Young children think gender-related behavior is inborn

April 29, 2009

Young children think about gender in the same way they think about species of animals. They believe, for example, that a boy's preference for football is innate, as is a girl's preference for dolls, just as cats' behavior is innately different from dogs'.

That's the finding of a new study from researchers at Pacific Lutheran University and the University of Michigan. The study appears in the March/April 2009 issue of the journal Child Development.

"These results have important implications for how children think about activities that are culturally associated with the other gender, for example, how girls think about science or math," explains Marianne Taylor, assistant professor of psychology at Pacific Lutheran University, who led the study. "By confronting this belief directly, parents and teachers can help encourage girls and boys to explore a wider range of school activities."

The researchers surveyed more than 450 Americans from diverse racial-ethnic and socioeconomic backgrounds who were 5 years old to college age. The study's findings confirm prior research, which has shown that adults and children alike think different species have deep biological differences, for example, that innate differences cause dogs to behave differently from cats. This study also found that it's not until children are at least 10 that they treat gender and species concepts as distinct from one another, as adults do. At that age, they also understand that environment plays a role in gender-related behaviors.
-end-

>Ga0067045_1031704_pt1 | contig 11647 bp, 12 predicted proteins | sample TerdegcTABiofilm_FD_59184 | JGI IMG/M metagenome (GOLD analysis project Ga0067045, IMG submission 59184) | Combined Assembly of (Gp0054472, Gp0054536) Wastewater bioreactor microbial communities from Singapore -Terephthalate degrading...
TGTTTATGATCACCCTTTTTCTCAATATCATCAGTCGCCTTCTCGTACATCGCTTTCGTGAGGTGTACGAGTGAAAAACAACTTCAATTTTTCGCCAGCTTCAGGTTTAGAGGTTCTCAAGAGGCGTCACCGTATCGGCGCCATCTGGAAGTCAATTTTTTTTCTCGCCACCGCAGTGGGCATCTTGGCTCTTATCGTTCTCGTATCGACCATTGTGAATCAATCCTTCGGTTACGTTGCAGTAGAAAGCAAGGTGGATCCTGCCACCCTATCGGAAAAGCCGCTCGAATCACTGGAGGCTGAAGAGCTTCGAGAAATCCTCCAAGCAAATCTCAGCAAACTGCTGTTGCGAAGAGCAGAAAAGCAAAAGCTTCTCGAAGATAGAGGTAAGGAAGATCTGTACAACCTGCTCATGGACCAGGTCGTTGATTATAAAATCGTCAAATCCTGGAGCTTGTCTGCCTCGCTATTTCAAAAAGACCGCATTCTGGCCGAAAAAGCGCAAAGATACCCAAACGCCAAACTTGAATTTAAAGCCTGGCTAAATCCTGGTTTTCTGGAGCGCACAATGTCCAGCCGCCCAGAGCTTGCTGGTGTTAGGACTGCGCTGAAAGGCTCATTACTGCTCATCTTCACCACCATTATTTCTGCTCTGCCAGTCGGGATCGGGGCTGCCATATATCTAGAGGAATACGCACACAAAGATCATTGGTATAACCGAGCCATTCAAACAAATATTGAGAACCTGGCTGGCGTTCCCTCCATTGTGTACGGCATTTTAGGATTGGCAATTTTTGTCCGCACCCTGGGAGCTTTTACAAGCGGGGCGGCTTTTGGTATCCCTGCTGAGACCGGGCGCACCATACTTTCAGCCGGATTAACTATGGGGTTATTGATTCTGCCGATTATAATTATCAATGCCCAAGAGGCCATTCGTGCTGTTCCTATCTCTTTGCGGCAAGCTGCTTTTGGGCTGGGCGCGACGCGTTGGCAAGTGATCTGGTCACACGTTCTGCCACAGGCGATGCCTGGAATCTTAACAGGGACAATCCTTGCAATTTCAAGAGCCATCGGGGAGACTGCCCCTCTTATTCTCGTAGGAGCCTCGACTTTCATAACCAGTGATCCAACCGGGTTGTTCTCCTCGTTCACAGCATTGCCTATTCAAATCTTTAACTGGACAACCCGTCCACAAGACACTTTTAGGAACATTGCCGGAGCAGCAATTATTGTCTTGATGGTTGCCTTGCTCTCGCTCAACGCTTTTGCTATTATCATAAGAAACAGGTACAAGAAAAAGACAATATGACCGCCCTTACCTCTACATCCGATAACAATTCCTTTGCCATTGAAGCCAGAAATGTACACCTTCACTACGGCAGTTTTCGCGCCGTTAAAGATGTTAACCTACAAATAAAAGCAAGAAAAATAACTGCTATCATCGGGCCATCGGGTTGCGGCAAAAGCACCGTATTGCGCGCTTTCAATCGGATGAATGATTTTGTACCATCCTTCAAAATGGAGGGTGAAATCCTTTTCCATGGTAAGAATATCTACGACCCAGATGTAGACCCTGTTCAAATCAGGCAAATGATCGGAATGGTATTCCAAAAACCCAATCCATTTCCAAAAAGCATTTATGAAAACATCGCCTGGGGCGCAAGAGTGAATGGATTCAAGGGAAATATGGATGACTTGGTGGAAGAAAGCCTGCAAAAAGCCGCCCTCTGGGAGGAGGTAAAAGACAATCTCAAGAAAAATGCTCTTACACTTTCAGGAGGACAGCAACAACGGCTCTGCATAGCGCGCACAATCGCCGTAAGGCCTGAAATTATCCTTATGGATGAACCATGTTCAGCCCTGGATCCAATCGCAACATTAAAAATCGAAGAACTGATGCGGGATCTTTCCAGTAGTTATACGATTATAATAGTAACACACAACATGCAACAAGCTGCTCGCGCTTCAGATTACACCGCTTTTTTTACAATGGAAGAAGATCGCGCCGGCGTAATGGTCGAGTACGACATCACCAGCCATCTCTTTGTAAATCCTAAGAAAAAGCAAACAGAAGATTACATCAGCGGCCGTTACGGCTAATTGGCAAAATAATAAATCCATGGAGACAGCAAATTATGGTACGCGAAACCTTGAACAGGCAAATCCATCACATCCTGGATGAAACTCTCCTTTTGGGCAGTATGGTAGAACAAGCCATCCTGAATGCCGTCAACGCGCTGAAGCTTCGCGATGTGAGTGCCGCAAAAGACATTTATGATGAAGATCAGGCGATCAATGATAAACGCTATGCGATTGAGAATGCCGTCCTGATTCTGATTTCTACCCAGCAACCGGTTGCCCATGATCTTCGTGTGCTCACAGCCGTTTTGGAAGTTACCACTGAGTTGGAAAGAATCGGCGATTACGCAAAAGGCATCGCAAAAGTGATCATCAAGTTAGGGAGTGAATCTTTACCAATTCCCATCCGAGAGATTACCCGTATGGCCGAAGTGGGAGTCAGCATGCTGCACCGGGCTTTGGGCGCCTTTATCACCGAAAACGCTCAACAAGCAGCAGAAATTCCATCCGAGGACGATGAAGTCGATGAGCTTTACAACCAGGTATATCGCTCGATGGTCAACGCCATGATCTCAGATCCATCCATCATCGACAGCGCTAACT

The study was funded by the Eunice Kennedy Shriver National Institute of Child Health and Human Development.

Society for Research in Child Development

Related Behavior Articles from Brightsurf:

Variety in the migratory behavior of blackcaps
The birds have variable migration strategies.

Fishing for a theory of emergent behavior
Researchers at the University of Tsukuba quantified the collective action of small schools of fish using information theory.

How synaptic changes translate to behavior changes
Learning changes behavior by altering many connections between brain cells in a variety of ways all at the same time, according to a study of sea slugs recently published in JNeurosci.

I won't have what he's having: The brain and socially motivated behavior
Monkeys devalue rewards when they anticipate that another monkey will get them instead.

Unlocking animal behavior through motion
Using physics to study different types of animal motion, such as burrowing worms or flying flocks, can reveal how animals behave in different settings.

AI to help monitor behavior
Algorithms based on artificial intelligence do better at supporting educational and clinical decision-making, according to a new study.

Increasing opportunities for sustainable behavior
To mitigate climate change and safeguard ecosystems, we need to make drastic changes in our consumption and transport behaviors.

Predicting a protein's behavior from its appearance
Researchers at EPFL have developed a new way to predict a protein's interactions with other proteins and biomolecules, and its biochemical activity, merely by observing its surface.

Spirituality affects the behavior of mortgagers
According to Olga Miroshnichenko, a Sc.D in Economics, and a Professor at the Department of Economics and Finance, Tyumen State University, morals affect the thinking of mortgage payers and help them avoid past due payments.

Asking if behavior can be changed on climate crisis
One of the more complex problems facing social psychologists today is whether any intervention can move people to change their behavior about climate change and protecting the environment for the sake of future generations.

Read More: Behavior News and Behavior Current Events
Brightsurf.com is a participant in the Amazon Services LLC Associates Program, an affiliate advertising program designed to provide a means for sites to earn advertising fees by advertising and linking to Amazon.com.